Tracy City is a town in Grundy County, Tennessee, United States. Incorporated in 1915, the population was 1,481 at the 2010 census.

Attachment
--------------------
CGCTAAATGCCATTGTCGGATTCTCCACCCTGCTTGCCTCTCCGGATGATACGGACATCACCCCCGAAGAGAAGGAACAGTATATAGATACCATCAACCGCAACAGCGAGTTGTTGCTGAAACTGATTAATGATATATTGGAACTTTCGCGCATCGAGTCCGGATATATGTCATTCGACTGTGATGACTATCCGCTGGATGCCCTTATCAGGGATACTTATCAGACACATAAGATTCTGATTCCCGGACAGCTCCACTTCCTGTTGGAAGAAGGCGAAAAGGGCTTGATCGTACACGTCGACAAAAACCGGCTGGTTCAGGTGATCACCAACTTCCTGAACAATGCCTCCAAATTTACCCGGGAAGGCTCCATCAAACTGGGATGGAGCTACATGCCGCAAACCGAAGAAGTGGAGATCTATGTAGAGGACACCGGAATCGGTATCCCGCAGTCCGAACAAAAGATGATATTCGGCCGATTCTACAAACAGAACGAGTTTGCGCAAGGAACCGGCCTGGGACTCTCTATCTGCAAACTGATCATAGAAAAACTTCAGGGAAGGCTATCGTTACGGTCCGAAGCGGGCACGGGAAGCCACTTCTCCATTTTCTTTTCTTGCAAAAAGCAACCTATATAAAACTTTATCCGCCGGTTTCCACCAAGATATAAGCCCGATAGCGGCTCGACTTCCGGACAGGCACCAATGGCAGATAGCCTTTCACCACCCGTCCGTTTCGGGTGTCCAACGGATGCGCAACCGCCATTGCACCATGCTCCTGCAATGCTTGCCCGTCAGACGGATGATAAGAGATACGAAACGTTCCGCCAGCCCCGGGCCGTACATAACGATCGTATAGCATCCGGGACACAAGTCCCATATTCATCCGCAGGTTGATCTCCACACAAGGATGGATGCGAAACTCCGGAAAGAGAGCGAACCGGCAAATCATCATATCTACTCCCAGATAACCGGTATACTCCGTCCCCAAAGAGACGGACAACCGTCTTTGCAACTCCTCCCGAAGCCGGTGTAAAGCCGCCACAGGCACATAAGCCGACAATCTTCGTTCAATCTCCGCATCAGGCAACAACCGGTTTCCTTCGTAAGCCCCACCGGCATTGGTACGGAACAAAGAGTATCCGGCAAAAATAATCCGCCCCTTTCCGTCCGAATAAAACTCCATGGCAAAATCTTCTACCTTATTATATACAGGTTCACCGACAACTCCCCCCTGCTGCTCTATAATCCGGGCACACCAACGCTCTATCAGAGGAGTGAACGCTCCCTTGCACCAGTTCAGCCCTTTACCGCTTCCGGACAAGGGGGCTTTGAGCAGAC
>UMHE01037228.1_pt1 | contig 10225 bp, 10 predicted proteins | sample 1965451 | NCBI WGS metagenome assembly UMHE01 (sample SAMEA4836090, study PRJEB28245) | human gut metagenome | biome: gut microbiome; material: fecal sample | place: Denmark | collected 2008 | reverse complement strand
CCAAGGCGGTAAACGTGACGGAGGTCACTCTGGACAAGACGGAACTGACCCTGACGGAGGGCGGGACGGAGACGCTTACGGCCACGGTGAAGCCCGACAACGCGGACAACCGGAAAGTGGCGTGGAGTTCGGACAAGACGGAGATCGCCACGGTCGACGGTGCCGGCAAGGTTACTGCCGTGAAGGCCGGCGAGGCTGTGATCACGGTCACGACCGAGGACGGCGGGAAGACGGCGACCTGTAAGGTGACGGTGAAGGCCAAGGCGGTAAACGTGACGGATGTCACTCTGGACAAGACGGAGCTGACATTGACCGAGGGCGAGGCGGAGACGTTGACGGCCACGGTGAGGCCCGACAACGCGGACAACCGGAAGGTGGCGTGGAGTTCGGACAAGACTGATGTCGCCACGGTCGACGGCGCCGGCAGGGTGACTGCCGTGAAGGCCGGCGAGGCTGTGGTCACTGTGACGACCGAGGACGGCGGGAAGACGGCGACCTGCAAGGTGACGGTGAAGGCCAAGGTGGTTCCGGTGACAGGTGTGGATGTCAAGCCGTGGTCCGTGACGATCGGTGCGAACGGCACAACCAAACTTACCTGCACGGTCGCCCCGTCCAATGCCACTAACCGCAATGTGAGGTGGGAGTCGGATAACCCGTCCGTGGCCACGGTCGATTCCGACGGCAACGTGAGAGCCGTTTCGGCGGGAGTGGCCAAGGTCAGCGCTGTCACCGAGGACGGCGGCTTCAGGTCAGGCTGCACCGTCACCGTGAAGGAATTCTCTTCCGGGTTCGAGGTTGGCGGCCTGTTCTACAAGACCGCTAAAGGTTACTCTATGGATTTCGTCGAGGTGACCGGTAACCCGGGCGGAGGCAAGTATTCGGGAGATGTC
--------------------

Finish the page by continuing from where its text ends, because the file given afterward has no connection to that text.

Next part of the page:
Named after financier Samuel Franklin Tracy, the city developed out of railroad and mining interests after coal was found in 1840. In 2010 the people of Tracy City elected a dead man, Carl Robin Geary, as mayor. In 1840 local boys digging a groundhog out of the ground discovered coal. In the early 1870s Tracy City an experimental blast furnace was built by Samuel Jones and owned by the Tennessee Coal, Iron and Railroad Company. The furnace, called "Fiery Gizzard", was built to see if local coal would be used to produce iron. The furnace made 15 tons of iron before the stovepipe fell on the third day. The former location of the furnace is marked with a historical marker. The coke ovens at Tracy City supplied railroad and industrial fuel and workers and their families moved into the area in great numbers from 1875 until 1900. By 1910 the industry faded due to problems invoked by labor unions and convict labor.